Frankly, can anybody make a prediction on anything right now? What if training camp starts Sept. 1? Do you keep Dalton so you don't have to shoehorn the rookie into a surreal situation? I think he gets traded and not released. Of the three options (trade, keep him, released), I would think a release is the longest shot.

As we know putting A.J Green on the tag is a positive for our team short term goals, however do you think it will hurt us in the future with negotiations with A.J? Do you think ge will change his mind about sitting out due to being tagged? Lamar Jeter, Louisville, KY

LAMAR: Green never said he'd sit out the season. He said he would play on the tag. And, I don't think anybody is going to be late to anything because the schedule looks like it is already going to be late and pushed back into a truncated offseason.

I just don't view this as your basic hard-ass franchise tag situation or A.J. as a typical guy. He's not. He's a special guy. It's just so unique. How many teams commit $18 million to a guy that hasn't played a snap in the last season and a half? But that's what you do for a franchise icon.

I know there are agents and positioning and leverage and talking points and all that, but I just don't see that getting in the way if there's a deal to be had.

My question is why not trade pick for multiple picks. We could turn this team around in one year by trading top pick. To many times we have gotten burned by taking a guy off one year. I no Joe burrow is great but it is basically one year. Roy Decker, Hamilton, OH

ROY: I hear you about the one-year thing, but this isn't Akili Smith and the 1998 Oregon Ducks. Burrow's one year was better than anyone's one year. Ever. And he did it in a pro offense. Any draft pick is 50-50, but I'll roll the dice on the guy who completed damn near 80 percent of his passes in the best league in the country.

And there's the rub and I think that's your argument. If draft picks are 50-50, then the answer is to stockpile as many as you can get. Two picks are better than one. Four picks are better than two.

All I know is Washington got eight draft picks in the 1999 Ricky Williams trade and went 38-42 during the next five years when they one had winning record. That's because some of their starting quarterbacks were Jeff George, Patrick Ramsey, Tony Banks and Danny Wuerffel.

It's great to build a team. But you better have that guy, too. And if people have Burrow rated that much better than Tua or Justin Herbert, you can overthink it.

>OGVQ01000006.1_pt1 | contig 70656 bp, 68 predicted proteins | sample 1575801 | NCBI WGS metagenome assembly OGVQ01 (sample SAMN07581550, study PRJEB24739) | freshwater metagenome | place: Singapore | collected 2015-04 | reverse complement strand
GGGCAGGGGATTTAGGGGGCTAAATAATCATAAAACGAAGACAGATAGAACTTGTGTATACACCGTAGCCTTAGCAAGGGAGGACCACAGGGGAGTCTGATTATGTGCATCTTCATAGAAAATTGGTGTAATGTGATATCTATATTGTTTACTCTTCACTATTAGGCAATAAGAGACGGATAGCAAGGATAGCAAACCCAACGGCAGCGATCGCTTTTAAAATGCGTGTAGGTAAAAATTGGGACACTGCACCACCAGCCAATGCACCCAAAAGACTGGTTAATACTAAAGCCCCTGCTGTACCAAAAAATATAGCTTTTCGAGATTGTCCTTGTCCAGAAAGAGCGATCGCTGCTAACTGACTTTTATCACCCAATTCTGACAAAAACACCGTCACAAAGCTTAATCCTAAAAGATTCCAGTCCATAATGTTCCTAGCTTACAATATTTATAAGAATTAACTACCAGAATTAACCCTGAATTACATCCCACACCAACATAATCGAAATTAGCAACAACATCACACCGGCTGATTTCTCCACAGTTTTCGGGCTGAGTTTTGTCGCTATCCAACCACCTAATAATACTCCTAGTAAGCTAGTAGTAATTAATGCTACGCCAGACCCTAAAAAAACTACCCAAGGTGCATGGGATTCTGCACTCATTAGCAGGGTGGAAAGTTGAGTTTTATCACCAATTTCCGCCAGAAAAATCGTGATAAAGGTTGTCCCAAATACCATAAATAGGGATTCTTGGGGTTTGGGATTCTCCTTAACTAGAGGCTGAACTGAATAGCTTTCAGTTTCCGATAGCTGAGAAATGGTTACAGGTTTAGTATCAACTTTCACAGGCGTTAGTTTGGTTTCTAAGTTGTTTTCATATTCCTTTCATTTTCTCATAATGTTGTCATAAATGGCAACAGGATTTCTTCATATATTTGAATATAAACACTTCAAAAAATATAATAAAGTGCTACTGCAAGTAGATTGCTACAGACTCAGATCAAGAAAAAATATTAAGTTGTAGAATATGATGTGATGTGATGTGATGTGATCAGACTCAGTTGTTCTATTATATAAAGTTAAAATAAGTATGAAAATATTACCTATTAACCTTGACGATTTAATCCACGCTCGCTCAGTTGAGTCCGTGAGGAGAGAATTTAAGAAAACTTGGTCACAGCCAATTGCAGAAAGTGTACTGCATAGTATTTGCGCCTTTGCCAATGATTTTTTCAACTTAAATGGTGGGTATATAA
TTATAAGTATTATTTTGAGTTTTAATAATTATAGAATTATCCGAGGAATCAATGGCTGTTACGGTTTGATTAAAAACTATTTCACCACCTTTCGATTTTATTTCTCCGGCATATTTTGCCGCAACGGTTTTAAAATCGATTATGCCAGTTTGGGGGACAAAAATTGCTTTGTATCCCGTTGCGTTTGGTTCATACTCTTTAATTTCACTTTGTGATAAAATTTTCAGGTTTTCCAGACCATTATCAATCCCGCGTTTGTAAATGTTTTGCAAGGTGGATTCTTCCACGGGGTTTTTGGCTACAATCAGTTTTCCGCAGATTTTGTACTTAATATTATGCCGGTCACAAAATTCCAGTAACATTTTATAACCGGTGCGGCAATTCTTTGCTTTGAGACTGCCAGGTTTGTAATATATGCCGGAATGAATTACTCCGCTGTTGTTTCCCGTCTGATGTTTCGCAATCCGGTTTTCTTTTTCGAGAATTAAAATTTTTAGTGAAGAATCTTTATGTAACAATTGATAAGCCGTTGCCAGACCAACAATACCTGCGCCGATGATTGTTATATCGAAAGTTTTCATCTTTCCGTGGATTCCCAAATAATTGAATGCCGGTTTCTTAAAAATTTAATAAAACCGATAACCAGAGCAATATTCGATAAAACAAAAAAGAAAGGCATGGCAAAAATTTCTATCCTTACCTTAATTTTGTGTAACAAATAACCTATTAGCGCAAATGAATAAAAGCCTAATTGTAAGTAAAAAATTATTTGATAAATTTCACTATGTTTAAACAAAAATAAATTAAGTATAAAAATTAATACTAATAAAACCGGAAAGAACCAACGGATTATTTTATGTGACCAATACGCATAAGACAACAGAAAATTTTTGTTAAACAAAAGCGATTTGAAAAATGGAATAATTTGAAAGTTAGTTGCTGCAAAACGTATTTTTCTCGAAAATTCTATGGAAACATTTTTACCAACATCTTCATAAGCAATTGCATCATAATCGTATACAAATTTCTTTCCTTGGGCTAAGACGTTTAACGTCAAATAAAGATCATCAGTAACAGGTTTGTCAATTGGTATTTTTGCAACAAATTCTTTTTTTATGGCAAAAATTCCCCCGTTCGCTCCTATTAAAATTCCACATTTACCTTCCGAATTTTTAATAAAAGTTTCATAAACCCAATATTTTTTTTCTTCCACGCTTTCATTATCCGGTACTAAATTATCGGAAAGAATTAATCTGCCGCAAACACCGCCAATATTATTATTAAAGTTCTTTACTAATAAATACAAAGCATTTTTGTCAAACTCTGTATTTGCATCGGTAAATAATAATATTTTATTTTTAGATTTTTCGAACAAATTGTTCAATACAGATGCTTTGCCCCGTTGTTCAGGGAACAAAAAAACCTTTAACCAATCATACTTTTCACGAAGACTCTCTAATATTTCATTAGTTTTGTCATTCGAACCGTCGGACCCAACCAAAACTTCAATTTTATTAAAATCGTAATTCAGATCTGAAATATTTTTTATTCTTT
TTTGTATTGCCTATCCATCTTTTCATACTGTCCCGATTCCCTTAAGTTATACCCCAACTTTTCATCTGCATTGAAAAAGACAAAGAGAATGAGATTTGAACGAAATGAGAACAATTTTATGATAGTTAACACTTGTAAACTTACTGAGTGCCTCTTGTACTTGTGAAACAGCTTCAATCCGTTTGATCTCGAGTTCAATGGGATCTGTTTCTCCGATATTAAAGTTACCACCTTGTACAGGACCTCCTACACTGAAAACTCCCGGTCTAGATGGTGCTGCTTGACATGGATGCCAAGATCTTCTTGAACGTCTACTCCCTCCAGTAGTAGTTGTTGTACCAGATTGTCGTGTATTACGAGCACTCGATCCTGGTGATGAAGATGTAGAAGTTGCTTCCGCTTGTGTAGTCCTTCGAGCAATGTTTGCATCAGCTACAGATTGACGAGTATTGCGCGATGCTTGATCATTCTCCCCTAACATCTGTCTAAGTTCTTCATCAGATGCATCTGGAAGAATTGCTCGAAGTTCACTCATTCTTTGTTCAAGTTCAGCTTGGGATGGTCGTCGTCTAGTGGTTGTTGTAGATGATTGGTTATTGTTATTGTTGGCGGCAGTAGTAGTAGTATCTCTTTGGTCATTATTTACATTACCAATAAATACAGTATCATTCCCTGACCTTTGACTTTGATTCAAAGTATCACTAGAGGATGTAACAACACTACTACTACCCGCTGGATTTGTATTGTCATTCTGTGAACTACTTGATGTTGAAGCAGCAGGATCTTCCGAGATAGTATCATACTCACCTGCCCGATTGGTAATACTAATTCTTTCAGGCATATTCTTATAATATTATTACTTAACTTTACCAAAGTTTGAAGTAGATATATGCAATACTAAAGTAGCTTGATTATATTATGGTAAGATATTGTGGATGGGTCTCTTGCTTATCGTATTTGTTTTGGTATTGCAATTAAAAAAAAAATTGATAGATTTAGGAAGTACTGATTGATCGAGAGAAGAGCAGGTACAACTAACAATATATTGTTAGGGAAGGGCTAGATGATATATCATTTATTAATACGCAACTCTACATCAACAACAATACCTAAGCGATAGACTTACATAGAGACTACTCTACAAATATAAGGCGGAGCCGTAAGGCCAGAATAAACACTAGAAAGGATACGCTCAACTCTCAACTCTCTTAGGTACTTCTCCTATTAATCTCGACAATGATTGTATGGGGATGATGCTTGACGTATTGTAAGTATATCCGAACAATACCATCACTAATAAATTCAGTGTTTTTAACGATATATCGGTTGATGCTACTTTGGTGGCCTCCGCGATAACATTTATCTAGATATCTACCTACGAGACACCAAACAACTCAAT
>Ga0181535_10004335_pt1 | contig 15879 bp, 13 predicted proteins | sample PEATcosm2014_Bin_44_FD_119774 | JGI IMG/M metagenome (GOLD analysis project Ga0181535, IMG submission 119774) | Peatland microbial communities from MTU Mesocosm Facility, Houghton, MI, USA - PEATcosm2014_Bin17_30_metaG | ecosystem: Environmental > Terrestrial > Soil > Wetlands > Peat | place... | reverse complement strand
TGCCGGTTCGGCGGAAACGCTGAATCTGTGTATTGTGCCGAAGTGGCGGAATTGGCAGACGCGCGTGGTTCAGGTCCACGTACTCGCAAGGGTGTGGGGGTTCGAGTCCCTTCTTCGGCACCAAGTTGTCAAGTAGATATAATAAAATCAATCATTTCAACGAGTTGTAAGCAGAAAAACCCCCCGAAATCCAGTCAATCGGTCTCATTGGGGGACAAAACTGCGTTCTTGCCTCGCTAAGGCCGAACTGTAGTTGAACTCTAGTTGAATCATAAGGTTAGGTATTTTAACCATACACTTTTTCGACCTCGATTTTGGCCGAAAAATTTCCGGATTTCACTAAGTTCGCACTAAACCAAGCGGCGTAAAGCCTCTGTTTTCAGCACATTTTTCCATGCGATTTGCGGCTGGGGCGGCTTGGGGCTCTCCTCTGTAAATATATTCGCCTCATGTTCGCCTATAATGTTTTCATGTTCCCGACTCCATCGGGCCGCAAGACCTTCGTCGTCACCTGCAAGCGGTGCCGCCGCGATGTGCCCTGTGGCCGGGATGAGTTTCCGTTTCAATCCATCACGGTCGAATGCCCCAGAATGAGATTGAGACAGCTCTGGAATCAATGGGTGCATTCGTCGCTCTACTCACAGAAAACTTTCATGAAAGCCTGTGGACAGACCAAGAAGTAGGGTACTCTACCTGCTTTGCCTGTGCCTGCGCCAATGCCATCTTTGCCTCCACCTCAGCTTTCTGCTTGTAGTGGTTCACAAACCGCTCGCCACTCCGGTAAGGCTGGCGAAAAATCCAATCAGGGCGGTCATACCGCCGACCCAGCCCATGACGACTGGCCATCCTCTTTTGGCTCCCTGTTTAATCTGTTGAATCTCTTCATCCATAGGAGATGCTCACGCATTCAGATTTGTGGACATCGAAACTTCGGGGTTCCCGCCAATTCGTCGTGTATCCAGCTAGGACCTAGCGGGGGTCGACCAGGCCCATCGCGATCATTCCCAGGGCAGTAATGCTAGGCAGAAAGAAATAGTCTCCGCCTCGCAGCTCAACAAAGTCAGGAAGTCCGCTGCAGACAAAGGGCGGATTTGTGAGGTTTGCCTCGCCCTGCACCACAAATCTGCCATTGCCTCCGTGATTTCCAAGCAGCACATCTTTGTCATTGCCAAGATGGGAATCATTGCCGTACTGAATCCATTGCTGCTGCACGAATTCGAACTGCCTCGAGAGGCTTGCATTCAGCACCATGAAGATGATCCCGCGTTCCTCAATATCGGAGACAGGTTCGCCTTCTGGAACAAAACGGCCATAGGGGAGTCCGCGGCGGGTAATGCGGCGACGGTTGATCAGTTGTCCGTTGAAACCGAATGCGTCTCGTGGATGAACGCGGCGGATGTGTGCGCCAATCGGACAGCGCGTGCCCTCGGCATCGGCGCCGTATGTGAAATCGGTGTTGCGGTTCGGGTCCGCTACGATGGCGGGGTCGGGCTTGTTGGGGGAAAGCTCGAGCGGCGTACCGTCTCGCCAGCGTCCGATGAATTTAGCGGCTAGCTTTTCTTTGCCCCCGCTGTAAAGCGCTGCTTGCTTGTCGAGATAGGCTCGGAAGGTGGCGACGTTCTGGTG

Geoff- why would the Bengals give $42 million for Waynes, who has very similar skills as Dennard, who is getting $13 million? Wouldn't Bengals be better off keeping Dennard and using the extra $29 million on a linebacker? Greg Oakes, Duluth, MN

GREG: They certainly don't agree with your opening statement. Both Bengals scouts and coaches see Waynes as a quality starter who has played consistently at a high level. And this is no shot at Quez, who the Bengals love (great guy), but the team is looking for more reliability across the board. Dennard has only played one full season in his six years in the league. Waynes has taken a majority of the defensive snaps each of the past four years.

Their willingness to tackle is the one thing that may be comparable because both are good. But I think it came down to grades and health. Dennard is pretty much a slot corner who has had trouble staying healthy. Last year they signed Quez for a year at $5 million and this year the Jags signed him for about a $4 million average for three years. I think the Bengals felt like they needed to pay to upgrade that position. And if you're looking for positional value, the three-down corner beats the two-down backer every time.

Is Clowney a reach?? Carl Handley, Columbus, OH

CARL: For a guy who has averaged 5.3 sacks per his six seasons, never hit double-digits and is coming off a three-sack year, yes, Jadeveon Clowney is a reach at $20 million.